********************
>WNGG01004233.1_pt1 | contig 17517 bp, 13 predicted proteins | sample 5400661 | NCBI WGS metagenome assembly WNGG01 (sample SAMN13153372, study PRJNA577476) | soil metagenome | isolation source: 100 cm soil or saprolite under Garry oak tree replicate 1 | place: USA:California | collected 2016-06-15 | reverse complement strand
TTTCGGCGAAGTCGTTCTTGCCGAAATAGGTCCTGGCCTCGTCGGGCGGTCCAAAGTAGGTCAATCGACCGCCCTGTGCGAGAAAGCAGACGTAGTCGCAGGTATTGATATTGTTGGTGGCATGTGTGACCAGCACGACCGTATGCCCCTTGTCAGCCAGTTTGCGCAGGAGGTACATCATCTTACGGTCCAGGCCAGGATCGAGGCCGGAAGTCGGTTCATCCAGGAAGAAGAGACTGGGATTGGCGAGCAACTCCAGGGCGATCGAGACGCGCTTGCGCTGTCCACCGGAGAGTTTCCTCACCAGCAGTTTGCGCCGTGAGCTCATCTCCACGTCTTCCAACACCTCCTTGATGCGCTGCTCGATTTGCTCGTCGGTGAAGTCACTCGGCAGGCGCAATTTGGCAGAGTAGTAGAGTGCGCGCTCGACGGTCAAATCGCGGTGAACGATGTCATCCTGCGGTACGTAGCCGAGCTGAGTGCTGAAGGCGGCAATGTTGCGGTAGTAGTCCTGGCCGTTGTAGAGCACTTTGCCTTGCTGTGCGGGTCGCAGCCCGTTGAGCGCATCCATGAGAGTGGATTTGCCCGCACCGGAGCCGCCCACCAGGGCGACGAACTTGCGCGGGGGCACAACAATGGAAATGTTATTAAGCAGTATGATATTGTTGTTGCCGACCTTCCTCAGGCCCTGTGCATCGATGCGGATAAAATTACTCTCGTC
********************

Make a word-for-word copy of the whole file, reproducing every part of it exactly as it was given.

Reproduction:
>WNGG01004233.1_pt1 | contig 17517 bp, 13 predicted proteins | sample 5400661 | NCBI WGS metagenome assembly WNGG01 (sample SAMN13153372, study PRJNA577476) | soil metagenome | isolation source: 100 cm soil or saprolite under Garry oak tree replicate 1 | place: USA:California | collected 2016-06-15 | reverse complement strand
TTTCGGCGAAGTCGTTCTTGCCGAAATAGGTCCTGGCCTCGTCGGGCGGTCCAAAGTAGGTCAATCGACCGCCCTGTGCGAGAAAGCAGACGTAGTCGCAGGTATTGATATTGTTGGTGGCATGTGTGACCAGCACGACCGTATGCCCCTTGTCAGCCAGTTTGCGCAGGAGGTACATCATCTTACGGTCCAGGCCAGGATCGAGGCCGGAAGTCGGTTCATCCAGGAAGAAGAGACTGGGATTGGCGAGCAACTCCAGGGCGATCGAGACGCGCTTGCGCTGTCCACCGGAGAGTTTCCTCACCAGCAGTTTGCGCCGTGAGCTCATCTCCACGTCTTCCAACACCTCCTTGATGCGCTGCTCGATTTGCTCGTCGGTGAAGTCACTCGGCAGGCGCAATTTGGCAGAGTAGTAGAGTGCGCGCTCGACGGTCAAATCGCGGTGAACGATGTCATCCTGCGGTACGTAGCCGAGCTGAGTGCTGAAGGCGGCAATGTTGCGGTAGTAGTCCTGGCCGTTGTAGAGCACTTTGCCTTGCTGTGCGGGTCGCAGCCCGTTGAGCGCATCCATGAGAGTGGATTTGCCCGCACCGGAGCCGCCCACCAGGGCGACGAACTTGCGCGGGGGCACAACAATGGAAATGTTATTAAGCAGTATGATATTGTTGTTGCCGACCTTCCTCAGGCCCTGTGCATCGATGCGGATAAAATTACTCTCGTC